Joburg awards broadband contract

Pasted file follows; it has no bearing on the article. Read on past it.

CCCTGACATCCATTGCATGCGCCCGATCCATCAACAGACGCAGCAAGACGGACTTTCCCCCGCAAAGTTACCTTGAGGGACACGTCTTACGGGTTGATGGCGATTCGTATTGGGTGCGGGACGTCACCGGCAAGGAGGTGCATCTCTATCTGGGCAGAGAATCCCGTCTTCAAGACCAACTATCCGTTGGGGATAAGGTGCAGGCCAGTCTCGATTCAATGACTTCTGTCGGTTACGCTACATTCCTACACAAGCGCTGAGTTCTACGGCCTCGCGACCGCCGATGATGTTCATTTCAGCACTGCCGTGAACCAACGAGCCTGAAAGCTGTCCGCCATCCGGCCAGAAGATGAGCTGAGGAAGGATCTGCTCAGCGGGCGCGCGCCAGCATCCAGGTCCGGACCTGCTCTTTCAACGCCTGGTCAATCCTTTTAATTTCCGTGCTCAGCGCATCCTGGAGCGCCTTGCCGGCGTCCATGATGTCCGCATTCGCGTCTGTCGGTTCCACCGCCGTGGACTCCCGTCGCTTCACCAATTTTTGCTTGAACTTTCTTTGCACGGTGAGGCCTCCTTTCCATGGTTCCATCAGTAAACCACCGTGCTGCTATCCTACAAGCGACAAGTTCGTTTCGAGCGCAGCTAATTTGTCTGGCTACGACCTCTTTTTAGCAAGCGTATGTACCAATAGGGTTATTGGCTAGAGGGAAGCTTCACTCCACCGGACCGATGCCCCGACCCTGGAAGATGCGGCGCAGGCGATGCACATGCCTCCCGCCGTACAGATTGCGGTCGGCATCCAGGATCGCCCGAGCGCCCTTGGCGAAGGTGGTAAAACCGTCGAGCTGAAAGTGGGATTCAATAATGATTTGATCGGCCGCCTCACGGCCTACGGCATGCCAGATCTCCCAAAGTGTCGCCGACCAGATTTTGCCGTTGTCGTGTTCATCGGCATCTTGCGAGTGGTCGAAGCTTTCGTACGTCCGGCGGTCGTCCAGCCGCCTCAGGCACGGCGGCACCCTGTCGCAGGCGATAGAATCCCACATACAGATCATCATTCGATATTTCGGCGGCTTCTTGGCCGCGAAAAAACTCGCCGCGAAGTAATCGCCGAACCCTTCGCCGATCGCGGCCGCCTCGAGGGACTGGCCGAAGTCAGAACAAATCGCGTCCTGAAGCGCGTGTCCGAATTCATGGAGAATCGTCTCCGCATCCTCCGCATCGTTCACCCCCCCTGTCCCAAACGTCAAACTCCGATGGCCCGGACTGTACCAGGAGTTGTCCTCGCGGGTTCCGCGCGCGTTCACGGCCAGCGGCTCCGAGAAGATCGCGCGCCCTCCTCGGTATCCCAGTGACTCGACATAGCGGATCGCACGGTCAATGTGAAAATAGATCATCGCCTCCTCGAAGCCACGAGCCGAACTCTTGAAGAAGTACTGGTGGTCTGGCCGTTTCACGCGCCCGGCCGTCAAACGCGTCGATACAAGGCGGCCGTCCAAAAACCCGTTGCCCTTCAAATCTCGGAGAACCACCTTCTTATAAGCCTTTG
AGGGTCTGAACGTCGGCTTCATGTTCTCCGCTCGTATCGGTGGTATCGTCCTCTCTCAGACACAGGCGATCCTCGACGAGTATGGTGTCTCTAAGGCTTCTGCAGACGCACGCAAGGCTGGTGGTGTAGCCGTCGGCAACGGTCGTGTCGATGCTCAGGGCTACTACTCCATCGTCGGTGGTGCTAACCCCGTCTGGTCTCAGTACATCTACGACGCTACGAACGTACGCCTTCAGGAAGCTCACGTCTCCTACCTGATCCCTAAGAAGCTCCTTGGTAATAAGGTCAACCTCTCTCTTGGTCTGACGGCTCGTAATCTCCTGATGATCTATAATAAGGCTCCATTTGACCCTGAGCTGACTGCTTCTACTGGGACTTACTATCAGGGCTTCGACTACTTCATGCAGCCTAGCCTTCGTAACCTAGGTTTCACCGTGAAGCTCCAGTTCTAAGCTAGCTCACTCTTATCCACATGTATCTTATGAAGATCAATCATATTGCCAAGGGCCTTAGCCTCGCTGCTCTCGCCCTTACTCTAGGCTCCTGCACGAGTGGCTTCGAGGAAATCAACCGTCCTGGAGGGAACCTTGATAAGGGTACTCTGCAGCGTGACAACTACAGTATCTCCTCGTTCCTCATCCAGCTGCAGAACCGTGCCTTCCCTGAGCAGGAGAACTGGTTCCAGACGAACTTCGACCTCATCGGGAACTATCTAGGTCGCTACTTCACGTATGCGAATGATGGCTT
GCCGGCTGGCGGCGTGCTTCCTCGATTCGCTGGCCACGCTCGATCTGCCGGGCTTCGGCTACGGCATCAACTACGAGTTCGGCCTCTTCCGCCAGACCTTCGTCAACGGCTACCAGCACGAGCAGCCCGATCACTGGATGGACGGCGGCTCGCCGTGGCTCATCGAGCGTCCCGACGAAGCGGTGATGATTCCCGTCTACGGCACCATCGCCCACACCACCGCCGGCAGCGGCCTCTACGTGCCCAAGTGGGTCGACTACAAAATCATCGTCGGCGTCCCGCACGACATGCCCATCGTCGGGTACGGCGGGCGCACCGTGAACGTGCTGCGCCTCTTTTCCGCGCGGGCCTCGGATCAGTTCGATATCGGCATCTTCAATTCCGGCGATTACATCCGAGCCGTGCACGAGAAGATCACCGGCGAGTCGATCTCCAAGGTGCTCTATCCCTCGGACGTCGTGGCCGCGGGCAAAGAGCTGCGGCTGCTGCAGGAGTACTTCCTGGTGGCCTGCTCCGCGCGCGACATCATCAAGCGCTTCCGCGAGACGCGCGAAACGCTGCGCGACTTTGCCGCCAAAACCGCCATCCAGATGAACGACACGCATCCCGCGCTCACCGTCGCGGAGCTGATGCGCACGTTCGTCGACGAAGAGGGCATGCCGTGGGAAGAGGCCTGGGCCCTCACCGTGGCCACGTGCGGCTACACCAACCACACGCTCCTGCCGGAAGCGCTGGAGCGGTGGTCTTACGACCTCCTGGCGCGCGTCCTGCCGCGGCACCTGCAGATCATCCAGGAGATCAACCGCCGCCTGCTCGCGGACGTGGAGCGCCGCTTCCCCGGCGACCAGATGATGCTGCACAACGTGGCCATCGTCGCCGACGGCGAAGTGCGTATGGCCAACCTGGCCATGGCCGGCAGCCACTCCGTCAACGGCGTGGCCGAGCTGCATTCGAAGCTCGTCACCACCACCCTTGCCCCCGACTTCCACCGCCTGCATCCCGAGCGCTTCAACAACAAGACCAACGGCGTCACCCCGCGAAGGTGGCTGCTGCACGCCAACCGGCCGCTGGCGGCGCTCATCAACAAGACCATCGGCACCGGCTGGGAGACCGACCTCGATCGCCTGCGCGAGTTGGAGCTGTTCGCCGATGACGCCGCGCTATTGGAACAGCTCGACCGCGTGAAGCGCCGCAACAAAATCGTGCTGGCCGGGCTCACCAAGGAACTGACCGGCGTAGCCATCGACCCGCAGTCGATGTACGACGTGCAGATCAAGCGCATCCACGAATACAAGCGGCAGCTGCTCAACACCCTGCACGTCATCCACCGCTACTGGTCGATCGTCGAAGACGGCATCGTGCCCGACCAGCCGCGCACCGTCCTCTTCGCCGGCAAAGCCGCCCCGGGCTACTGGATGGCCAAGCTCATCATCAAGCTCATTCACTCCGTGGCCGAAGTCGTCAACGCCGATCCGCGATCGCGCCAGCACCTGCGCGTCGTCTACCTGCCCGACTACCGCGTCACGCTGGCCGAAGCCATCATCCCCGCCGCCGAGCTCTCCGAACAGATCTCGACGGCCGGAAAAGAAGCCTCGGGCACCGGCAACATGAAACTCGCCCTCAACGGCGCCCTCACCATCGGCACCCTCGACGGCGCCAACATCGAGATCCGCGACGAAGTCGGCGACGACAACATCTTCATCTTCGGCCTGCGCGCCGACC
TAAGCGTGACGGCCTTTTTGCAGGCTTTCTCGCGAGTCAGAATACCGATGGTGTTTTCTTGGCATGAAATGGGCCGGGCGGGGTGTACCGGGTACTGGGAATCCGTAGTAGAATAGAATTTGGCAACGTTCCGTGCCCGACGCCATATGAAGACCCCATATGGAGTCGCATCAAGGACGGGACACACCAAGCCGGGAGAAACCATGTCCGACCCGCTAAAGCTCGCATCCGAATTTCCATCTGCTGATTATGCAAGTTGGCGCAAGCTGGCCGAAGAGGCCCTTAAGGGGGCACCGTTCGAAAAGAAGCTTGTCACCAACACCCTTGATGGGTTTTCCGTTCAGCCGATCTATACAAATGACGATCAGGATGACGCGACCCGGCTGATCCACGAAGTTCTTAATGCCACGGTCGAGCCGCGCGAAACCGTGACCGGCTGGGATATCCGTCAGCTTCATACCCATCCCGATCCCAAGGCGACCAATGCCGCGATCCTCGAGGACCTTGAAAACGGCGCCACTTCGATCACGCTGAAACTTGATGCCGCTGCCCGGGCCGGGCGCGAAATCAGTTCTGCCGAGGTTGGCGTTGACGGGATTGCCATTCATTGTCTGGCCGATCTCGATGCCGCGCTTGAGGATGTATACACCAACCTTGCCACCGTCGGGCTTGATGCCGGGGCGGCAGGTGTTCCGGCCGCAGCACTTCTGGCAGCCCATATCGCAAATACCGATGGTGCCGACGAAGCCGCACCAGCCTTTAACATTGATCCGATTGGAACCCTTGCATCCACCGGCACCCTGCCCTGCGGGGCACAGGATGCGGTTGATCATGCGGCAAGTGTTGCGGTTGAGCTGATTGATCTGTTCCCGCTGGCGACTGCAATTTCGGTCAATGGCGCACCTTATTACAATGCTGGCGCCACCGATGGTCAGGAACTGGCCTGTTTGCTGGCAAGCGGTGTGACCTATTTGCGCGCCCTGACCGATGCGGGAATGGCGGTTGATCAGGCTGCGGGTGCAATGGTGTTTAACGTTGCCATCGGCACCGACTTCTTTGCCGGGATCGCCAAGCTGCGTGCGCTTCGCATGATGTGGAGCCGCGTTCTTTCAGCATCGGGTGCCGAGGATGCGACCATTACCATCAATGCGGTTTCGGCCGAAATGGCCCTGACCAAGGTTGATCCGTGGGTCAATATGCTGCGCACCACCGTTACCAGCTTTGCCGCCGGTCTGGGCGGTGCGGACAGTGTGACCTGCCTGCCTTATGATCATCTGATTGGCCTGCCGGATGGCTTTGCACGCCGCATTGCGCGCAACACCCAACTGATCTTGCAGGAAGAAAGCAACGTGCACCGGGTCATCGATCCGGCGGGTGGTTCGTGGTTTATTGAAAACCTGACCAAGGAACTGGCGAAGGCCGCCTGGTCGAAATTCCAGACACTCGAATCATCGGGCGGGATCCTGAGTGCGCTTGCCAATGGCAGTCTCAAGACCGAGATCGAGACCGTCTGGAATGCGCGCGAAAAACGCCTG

first_imgThe broadband network also shows the municipality’s commitment to bringing it in line with international trends in municipal broadband deployment. The network will provide a minimum of 1.2 terabits a second of municipal core bandwidth and bring with it WiFi, or wireless technology; wimax, which provides wireless data over long distances in a variety of ways; FTTP (fibre to the premises) technology; and power line communications. “The benefits and possibilities of a digital city are numerous for not only the City and its entities but for residents, business, hospitals, educational institutions, tourism and entertainment,” he said. The municipality still needs to decide in which areas it will initiate the roll-out with the inner city, Orange Farm and Poortjie being possibilities. Costs Johannesburg residents will soon be “smart digital citizens”, with the first phase of the Johannesburg Broadband Network Project (JBNP) set to be rolled out in April. Ericsson South Africa MD Jan Embro said the prospect of transforming Johannesburg into a truly digital city was an exciting challenge. “We regard access to broadband as a key driver of economic growth and wealth generation. Through this initiative we will ensure that all the citizens of Joburg gain access to universally available, reliable and affordable broadband,” Tau said. “The awarding of this tender is confirmation of Ericsson’s proven ability to provide comprehensive end-to-end solutions that meet the needs of both telco and non-telco customers.” 3 March 2009 Ericsson has partnered with several very capable local black economic empowerment companies to operate and manage the multi-play communications infrastructure network over the next five years. City councillor in charge of finance and economic development, Parks Tau, said the broadband network would take the city well beyond its historical core business of service delivery. The company’s core network architecture was designed to integrate with current infrastructure, allowing the deployment of a full wireless network supported by power line communications and container kiosks to ensure that transmission could be directed to points that would otherwise be difficult and expensive to serve.center_img “This is as essential as the provision of water and electricity and will also help improve response times to crime and emergencies because the city’s closed circuit television network will be linked,” he said. Trial networks The metropolitan municipality announced this week that Ericsson had been chosen as the preferred service provider to partner with it. The roll-out of the network will take three years, after which Ericsson will operate it for five years. Ericsson was chosen as the preferred partner because it is able to supply an end-to-end solution, its extensive experience in delivering similar networks around the world, its strong local presence, and its commitment to empowerment and transferring skills. “From the outset, the city has focused its efforts in finding a partner who not only has the technical and commercial credentials to deliver on an initiative of this magnitude, but also supports the balanced and shared rollout the City of Joburg requires to increase and accelerate universal affordable broadband access,” said the municipality’s economic development executive director, Jason Ngobeni. Tele-networking, video conferencing and WiFi hotspots would alleviate traffic congestion and save costs, while video streaming, internet access and online applications would facilitate information sharing, stimulate socio economic development and improve health services and security. Over the last year, the municipality reviewed 11 mini trial networks to test the ability of interested parties to deliver on the ground. It will also be a first for the Gauteng province and will benefit surrounding municipalities like Ekurhuleni (Greater East Rand), Mogale City (Krugersdorp) and Tshwane (Greater Pretoria) with a wide area network providing bandwidth of up to six megabits per second. One of the benefits city residents can look forward to is an enabling environment in which they will have affordable access to the internet and e-services. The service will be offered to residents at a reasonable fee. The network, which comes at no additional cost to ratepayers as the JBNP is a self-funding model that will sell off spare capacity to operators, is valued at about R1-billion. Source: City of Johannesburglast_img

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